Quotas vanish in university teacher ads
New Delhi: Two central universities have shown how to act fast on policy when it has the potential to reduce the number of teachers from disadvantaged groups.
The Central University of Tamil Nadu and the Indira Gandhi National Tribal University, Amarkantak, advertised faculty posts last week under a controversial new policy on the implementation of reservation that has provoked widespread protests.
Of the 117 posts of professor, associate professor and assistant professor advertised by the two institutions, not one is reserved for the Scheduled Castes or Scheduled Tribes, who are entitled to 15 and 7.5 per cent reservation, respectively.
Only three have been reserved for the Other Backward Classes, who are entitled to 27 per cent of all posts. ( See chart)
While the Tamil Nadu varsity advertised 65 posts, including two for the OBCs, the IGNTU advertised 52, including one for the OBCs.
Ambedarkite scholar Kesav Kumar, who teaches philosophy in Delhi University, said the old policy would have required the institutions to reserve 30 posts for the OBCs, 18 for Dalits and 9 for tribal candidates - 57 reserved posts out of 117 instead of 3.
He said the government should have moved the promised apex court petition against the Allahabad High Court judgment that led to the new policy, and the universities should have waited for the final outcome.
"But these universities want to recruit as many candidates from the general category as they can; that's why they have implemented the new policy so fast," Kumar said. "It's an anti-constitutional act."
Until now, an educational institution as a whole was taken as a unit while implementing teaching job reservations. But last April, the high court said each department should be considered a unit.
The large number of teaching posts at a university had made it easy to set aside three chunks of 27 per cent, 15 per cent and 7.5 per cent for the disadvantaged groups. But if reservation is implemented independently for a department with, say, five posts, the initial split can only be: four for general candidates and one for an OBC.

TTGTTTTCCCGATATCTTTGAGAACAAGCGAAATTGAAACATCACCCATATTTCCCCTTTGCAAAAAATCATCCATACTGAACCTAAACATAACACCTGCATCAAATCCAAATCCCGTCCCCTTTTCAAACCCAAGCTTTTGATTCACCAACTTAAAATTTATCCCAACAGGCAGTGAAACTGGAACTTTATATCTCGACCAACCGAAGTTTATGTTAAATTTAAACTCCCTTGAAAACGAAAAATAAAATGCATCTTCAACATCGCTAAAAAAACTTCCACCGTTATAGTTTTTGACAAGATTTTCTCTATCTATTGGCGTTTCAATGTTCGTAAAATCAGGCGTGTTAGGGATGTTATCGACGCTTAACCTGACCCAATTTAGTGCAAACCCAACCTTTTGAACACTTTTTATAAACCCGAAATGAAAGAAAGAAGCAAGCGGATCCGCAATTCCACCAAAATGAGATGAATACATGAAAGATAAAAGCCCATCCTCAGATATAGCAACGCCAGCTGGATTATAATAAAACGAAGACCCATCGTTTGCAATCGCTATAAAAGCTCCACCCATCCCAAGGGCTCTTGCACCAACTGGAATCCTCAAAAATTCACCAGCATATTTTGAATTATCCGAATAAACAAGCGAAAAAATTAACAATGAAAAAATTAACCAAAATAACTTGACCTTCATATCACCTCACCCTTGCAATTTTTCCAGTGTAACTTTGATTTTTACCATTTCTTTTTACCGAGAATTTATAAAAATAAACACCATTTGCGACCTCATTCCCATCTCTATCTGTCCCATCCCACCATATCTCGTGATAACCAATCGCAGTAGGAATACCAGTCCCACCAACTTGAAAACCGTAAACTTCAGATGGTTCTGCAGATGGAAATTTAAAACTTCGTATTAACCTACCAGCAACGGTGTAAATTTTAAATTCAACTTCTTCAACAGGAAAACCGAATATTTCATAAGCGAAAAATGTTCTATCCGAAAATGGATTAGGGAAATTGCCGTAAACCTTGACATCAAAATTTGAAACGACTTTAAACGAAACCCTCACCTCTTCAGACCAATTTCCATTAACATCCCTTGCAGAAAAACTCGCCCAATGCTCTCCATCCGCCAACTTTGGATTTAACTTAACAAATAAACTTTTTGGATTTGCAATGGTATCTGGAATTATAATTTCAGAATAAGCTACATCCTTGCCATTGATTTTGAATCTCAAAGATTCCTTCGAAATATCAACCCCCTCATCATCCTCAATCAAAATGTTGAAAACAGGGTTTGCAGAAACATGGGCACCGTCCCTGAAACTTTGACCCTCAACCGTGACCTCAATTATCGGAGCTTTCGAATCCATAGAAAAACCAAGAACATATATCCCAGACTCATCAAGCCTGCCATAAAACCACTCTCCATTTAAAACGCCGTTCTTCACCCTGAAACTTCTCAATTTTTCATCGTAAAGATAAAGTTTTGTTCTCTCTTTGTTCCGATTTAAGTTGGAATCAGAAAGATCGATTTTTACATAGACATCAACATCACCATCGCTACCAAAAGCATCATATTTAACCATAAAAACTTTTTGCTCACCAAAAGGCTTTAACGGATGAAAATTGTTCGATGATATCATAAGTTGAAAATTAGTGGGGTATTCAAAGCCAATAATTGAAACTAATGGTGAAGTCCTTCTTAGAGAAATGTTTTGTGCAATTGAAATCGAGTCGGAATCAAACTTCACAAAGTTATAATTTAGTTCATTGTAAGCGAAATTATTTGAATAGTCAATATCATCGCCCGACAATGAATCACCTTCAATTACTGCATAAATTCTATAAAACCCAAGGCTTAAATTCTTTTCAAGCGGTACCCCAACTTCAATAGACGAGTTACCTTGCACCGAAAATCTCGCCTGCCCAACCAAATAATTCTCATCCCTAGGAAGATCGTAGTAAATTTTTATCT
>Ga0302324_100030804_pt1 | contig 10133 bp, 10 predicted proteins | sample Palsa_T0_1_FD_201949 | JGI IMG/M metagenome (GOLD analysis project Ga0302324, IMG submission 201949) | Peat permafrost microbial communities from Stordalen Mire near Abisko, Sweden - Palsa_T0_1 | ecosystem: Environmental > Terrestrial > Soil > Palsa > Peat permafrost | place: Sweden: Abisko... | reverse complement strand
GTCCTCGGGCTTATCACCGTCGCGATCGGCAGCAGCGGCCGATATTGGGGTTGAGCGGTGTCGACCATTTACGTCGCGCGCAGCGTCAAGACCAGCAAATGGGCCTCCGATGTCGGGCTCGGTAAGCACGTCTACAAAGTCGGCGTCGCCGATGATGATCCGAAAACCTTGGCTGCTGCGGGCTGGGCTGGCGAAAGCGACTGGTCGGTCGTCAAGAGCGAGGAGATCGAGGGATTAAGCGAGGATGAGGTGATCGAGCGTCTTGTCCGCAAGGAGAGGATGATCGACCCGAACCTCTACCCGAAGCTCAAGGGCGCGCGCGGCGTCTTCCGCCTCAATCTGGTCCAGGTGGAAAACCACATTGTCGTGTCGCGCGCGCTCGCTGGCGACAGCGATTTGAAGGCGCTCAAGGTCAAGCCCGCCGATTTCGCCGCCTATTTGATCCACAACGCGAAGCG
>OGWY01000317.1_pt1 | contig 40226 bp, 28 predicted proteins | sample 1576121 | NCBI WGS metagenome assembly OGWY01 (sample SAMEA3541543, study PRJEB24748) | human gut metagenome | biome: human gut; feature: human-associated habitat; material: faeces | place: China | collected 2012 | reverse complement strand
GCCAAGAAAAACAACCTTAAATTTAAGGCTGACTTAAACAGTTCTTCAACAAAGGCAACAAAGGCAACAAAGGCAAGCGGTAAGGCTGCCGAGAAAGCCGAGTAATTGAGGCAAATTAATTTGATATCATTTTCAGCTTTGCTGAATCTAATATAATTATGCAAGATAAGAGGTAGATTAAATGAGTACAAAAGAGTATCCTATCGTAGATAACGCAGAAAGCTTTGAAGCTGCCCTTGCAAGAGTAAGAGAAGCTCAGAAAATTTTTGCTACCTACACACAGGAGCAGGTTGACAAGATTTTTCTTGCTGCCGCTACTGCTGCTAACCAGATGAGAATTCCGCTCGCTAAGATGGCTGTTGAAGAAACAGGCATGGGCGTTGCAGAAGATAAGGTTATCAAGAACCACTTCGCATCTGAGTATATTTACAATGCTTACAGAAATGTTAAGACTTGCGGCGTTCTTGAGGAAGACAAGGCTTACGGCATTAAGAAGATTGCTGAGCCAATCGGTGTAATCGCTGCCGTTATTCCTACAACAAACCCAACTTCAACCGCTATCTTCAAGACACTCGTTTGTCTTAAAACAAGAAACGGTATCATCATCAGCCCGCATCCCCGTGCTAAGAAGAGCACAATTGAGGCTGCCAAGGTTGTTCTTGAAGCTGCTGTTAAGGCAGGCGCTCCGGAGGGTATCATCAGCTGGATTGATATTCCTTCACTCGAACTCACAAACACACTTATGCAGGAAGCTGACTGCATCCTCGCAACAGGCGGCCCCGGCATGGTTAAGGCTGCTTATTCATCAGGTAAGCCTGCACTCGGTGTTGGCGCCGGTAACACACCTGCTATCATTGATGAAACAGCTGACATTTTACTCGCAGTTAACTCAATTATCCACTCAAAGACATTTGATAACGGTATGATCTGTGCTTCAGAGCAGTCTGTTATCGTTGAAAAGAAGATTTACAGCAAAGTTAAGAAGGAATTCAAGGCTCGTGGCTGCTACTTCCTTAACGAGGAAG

A Dalit candidate will be eligible only for the seventh appointment - that is, after two teachers have retired or quit. A tribal candidate will have to wait years, if not decades, for the 13th appointment.
Following a challenge by an individual petitioner, the Supreme Court had upheld the high court ruling last year.
Amid protests by various Dalit, tribal and OBC groups, social justice and empowerment minister Thaawarchand Gehlot had written to human resource development minister Prakash Javadekar highlighting the proposed new policy's harmful effects.
Javadekar's ministry set up a committee under University Grants Commission chairperson D.P. Singh, which recommended the government challenge the high court order in the apex court.
Javadekar then declared a petition would be filed soon, which has not been done yet.
On March 5, the commission, with approval from Javadekar's ministry, directed colleges and universities to treat each department as a unit while implementing teacher reservation. It asked the institutions to prepare a roster of their vacant posts within a month in order to shift to the new quota regime.
The two universities have now begun implementing the order almost immediately at the end of the one-month period for roster preparation.
Surendra Kumar, an assistant professor of history with Delhi University, has been on an indefinite fast for the past 10 days to demand withdrawal of the commission's March 5 order.
"The government and the commission must withdraw the March 5 order.
"The advertised posts must be cancelled till the issue is settled by the court," he said.
Emails were sent to the vice-chancellors of the Central University of Tamil Nadu and IGNTU, A.P. Dash and T.V. Kattimani, respectively, seeking their comments on the observations by the Ambedkarite scholars. They evoked no response.